59. #59 Duke York
    April 26, 2006

    Ken Brown wrote:

    I fail to see what you’re getting at.

    That seems to be a problem with me. I’ll have stop posting right before I go to bed.

    Why does the human brain being entirely natural (if it is) somehow disqualify us as intelligent designers?

    No, but being entirely natural disqualifies us from being “Intelligent Designers” (note caps).

    Are you claiming we aren’t actually intelligent? That we aren’t actually capable of designing anything?

    No. The humans designing things is the definition of “intelligent design” (note lack of caps). What I’m asking is for you to show me something that’s designed that didn’t come from the human brain, something that came from “Intelligent Design”. You need to do this, because if the human brain is entirely natural, then you can’t require an “Intelligent Designer” to produce the brain. The scientists can just point to the natural processes of the brain as something natural that can produce “CSI”.

    What I’m asking you to do is show me that CSI is ever produced by non-natural processes.

    That our designs are not actually CSI?

    I’m not sure I’m saying that at all. What are the CSI values for, say, Mount Rushmore as opposed to Mount Rainier? What is the difference in CSI between an Evenrude outboard motor and a bacteria flagellum? What is the delta-CSI between a pile of lego blocks and a completed model?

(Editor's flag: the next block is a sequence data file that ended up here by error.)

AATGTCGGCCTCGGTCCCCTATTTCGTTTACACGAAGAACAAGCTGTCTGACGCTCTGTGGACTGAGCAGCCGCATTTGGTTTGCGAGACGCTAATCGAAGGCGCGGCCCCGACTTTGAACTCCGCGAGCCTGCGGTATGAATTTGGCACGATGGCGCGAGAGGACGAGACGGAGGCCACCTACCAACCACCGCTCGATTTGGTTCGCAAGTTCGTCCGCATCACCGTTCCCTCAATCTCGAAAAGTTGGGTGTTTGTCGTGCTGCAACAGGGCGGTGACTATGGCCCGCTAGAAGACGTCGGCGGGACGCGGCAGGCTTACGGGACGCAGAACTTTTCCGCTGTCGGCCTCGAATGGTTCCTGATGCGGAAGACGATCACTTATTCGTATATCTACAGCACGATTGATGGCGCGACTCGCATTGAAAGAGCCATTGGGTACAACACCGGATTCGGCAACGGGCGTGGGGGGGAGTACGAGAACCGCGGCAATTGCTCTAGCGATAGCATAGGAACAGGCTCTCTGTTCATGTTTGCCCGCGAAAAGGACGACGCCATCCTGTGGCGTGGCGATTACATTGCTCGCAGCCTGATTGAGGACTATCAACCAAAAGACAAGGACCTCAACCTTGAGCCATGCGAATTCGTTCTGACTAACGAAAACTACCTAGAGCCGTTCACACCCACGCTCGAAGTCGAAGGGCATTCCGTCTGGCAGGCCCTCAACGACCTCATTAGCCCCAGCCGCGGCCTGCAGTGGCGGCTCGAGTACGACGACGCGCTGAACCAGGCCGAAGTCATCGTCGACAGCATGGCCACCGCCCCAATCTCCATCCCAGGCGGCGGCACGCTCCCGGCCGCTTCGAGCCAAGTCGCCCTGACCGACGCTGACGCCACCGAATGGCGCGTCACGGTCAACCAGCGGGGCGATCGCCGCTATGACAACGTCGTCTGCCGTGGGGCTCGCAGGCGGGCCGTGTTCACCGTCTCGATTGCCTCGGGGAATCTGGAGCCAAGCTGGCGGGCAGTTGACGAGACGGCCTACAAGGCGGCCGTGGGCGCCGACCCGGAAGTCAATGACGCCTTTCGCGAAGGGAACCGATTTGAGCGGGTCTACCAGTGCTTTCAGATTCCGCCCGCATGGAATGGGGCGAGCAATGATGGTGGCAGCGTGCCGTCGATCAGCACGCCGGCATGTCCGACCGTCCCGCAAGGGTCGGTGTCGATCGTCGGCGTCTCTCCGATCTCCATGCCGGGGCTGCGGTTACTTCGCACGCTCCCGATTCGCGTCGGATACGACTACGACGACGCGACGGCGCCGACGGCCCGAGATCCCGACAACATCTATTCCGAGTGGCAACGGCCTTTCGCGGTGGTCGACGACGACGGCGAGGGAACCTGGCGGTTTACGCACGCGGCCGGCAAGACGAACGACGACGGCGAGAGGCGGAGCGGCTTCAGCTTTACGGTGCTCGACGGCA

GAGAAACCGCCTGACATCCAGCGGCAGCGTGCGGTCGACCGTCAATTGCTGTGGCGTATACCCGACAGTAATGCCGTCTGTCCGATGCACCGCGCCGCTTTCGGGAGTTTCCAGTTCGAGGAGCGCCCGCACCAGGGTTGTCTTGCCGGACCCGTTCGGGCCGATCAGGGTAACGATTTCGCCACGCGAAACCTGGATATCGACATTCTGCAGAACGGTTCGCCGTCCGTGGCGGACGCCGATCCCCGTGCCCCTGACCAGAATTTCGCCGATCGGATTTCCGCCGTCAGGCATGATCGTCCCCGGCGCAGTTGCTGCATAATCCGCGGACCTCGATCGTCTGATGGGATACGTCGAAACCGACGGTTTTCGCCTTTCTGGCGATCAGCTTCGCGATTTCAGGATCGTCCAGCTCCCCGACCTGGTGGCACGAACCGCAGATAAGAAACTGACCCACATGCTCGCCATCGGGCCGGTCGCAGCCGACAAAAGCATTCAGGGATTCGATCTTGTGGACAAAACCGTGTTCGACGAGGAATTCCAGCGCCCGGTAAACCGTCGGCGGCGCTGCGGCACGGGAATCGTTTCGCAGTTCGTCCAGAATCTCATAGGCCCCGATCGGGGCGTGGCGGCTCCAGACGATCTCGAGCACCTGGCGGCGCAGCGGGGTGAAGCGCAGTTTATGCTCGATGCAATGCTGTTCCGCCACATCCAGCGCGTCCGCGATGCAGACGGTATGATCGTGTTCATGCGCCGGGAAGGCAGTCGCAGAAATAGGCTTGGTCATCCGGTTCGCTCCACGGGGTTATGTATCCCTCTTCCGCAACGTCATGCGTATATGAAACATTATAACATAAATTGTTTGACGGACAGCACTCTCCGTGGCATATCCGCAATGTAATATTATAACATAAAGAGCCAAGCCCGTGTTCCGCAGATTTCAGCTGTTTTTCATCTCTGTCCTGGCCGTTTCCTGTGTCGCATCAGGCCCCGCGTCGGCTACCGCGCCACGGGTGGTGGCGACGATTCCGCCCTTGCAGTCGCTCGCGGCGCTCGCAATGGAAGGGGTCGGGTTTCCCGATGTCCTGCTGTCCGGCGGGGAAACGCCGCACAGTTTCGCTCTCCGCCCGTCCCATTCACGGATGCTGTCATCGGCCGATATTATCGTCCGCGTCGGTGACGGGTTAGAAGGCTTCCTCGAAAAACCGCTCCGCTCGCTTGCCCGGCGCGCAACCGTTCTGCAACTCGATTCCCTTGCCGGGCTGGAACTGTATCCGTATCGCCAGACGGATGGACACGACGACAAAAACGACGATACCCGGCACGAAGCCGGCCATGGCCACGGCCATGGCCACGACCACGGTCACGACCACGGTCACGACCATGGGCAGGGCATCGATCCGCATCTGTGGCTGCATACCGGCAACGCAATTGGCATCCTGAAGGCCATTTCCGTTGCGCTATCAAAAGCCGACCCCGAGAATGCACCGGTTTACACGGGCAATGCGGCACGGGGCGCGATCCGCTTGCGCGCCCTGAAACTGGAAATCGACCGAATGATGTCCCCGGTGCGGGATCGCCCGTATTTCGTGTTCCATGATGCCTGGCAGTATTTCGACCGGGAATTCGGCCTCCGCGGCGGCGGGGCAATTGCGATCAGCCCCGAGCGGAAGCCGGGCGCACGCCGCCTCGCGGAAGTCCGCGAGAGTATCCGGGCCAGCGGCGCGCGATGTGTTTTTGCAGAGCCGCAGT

Oh, wait. “CSI” is just a term made up by Dembski to sound like he knows something. He’s never put it in numbers to test his idea, either because “that’s not his job” or “he doesn’t know how”.

    So, yeah. Show me that anything has CSI, and then we can talk. (Another hint: Just pointing and saying “That obviously has CSI” won’t cut it. If you use the word “obviously”, it’s not a good argument.)

    How we have intelligence is entirely beside the point…

    Umm… No, it’s not. If our intelligence is natural, then you have no case. Assume you can actually define something (go ahead and call it “CSI”; the term’s not being used for anything right now) that appears only in human designs and living creatures. All you’ve done is shown a commonality between living things and human designs. What does that mean?